Tuesday, July 21, 2020

Michael Bennett Hangs 'Em Up

By John Turney 

Earlier today Michael Bennett announced his retirement from the NFL via Instagram. Press reports have stated that he made his decision prior to the COVID-19 pandemic and its possible impacts on the 2020 NFL season. But the disease did have an impact on his decision. According to the New Yorker's  Louisa Thomas, "But it wasn’t until Bennett was sheltering in place with his family that the decision hardened into certainty, and it wasn’t until a few days ago that he decided that he was ready to announce it. The pandemic, by requiring him to focus on the essential aspects of life, was clarifying . . . he wanted to be at home with his family. "

Bennett waxed poetic in his retirement announcement posting, "Retiring feels a little like death of self, but I’m looking forward to the rebirth—the opportunity to reimagine my purpose.

In his eleven-year career, Bennett played for five teams, including four in his final three seasons. He was signed as an undrafted free agent by the Seattle Seahawks but waived during the season and signed by Tampa Bay. In 2013 he returned to Seattle as a free agent and played five seasons there.

In 2018 he was traded to Philadelphia and in 2019 he was traded to the Patriots who, in turn, traded him to Dallas where, as it turns out, he finished his career.

He was always listed as a defensive end, but he did a lot of his pass rush damage as a defensive tackle in nickel/dime situations, sinking to three-technique in those schemes.

He ended his career with more run stuffs (tackles for loss) than sacks, rare for such a good pass rusher. Even though his sack totals are not monstrous (he averaged 7½ from 2011-19) and he always got good pressure.
Chart credit: PFJ

According to Football Outsiders he averaged 14 quarterback hits and 29 hurries per season in that same span, which are excellent numbers. Other sources have varying numbers for hits/hurries, but FO is usually, in our view, the most consistent in scoring such things.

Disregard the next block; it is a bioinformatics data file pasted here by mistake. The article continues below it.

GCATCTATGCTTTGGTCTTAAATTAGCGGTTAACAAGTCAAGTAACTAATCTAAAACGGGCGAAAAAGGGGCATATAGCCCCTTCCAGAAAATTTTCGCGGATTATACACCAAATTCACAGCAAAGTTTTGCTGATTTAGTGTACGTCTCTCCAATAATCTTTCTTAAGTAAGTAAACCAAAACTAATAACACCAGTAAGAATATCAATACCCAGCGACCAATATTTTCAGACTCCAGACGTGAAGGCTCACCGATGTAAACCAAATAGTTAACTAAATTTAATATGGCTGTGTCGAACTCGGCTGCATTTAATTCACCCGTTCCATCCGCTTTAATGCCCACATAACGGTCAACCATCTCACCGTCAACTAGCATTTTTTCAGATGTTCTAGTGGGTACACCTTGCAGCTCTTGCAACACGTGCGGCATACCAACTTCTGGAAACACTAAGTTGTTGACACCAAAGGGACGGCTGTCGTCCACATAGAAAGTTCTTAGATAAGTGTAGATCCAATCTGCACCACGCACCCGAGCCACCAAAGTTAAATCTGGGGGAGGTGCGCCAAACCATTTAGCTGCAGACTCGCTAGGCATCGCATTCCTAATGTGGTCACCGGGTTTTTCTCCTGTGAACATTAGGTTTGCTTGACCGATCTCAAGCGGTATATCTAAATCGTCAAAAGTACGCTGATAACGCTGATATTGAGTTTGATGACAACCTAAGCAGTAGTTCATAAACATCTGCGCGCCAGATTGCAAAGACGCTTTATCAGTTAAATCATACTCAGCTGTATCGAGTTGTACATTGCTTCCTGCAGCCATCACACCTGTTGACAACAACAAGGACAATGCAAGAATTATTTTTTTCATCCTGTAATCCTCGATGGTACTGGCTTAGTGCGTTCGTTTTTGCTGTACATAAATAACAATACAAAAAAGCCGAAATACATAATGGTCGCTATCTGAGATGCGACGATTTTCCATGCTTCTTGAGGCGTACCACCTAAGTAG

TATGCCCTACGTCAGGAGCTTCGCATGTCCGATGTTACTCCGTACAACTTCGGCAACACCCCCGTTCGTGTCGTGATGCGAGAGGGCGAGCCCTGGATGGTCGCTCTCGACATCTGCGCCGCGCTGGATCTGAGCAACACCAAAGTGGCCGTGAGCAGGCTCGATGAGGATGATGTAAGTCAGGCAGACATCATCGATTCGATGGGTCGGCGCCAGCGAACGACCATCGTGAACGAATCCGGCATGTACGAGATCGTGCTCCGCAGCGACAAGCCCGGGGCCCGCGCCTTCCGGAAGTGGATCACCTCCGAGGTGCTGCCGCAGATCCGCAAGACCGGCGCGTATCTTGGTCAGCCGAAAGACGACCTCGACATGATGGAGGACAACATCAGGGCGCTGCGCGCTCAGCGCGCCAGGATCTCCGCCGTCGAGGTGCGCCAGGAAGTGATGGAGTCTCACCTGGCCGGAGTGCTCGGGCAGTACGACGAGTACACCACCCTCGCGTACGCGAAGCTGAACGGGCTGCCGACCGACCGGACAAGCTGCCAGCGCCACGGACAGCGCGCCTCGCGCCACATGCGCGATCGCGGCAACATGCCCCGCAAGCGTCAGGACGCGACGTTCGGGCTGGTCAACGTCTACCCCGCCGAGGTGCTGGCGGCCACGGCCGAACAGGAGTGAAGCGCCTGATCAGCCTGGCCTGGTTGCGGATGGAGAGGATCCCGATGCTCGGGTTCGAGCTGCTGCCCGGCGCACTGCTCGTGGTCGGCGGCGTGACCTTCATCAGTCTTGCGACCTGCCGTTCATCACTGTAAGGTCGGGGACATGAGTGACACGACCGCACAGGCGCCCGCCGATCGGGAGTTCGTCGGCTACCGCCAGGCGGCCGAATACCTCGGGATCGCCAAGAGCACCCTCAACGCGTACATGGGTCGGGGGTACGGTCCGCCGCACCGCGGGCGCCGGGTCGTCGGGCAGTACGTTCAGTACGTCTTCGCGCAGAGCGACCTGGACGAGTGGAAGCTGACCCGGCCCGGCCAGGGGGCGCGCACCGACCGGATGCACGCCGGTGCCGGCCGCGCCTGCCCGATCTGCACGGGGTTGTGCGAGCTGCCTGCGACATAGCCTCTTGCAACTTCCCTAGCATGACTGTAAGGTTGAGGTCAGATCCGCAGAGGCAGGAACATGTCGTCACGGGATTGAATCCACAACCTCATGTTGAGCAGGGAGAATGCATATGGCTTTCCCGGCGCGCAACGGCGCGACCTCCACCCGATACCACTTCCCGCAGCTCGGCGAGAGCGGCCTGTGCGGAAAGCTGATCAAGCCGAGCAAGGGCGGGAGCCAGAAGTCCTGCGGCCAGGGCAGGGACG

In addition to his relentless pressure, he was a player who could hold his own in the run defensive in base defenses and not only hold his own, he'd make impact plays, tackles for no gain or losses that would but offenses "behind the sticks" in 2nd and 11 or 12 when they wanted to be second and six.

He could hold the point of attack and set the edge or he could slip or "backdoor" the blocked and knife in for a tackle for loss. Those plays made him stand out early in his career to us.

In 2012 Pro Football Journal named him Second-team All-Pro and First-team All-NFC. In 2013 PFJ named him Second-team All-Pro as a nickel rusher (he wasn't a starter but would play inside in sub defenses).

In 2014 Bennett was a Pro Bowl alternate and Grantland.com named him All-Pro and PFJ named him Second-team All-NFC and did so again in 2015 when Sports Illustrated's Peter King named Bennett First-team All-Pro (Bennett also made his first Pro Bowl in 2015 and was a PFWA All-NFC pick as well).

In 2016 and 2017 he was a Pro Bowler again. In all, he received post-season honors in six seasons (2012-17).  He got a Super Bowl ring with Seattle in 2013.

In 2016 Cardinals quarterback Carson Palmer called Bennett, the second-best defensive lineman in the NFL behind Los Angeles' Aaron Donald. "He's J.J. Watt-like," Palmer said to ESPN. "He moves around all over the place. He's inside, he's outside. He's dominant in the run. He's dominant in the pass."

Bennett plans to say involved in social justice issues (as he has been already) and to spend time with his family. He was always a "good watch" in games and often had great post-game quotes.

Said Bennett Bennett, after getting penalized for celebrating a sack against the Los Angeles Rams, "I’m never clear on the NFL rules…Two pumps get you a baby. Three pumps get you a fine.”

Yes, it does.


  1. Good player for sure. Maybe in the dan Hampton and howie long mold.

  2. my lasting memories of him are not in his favor to put it mildly.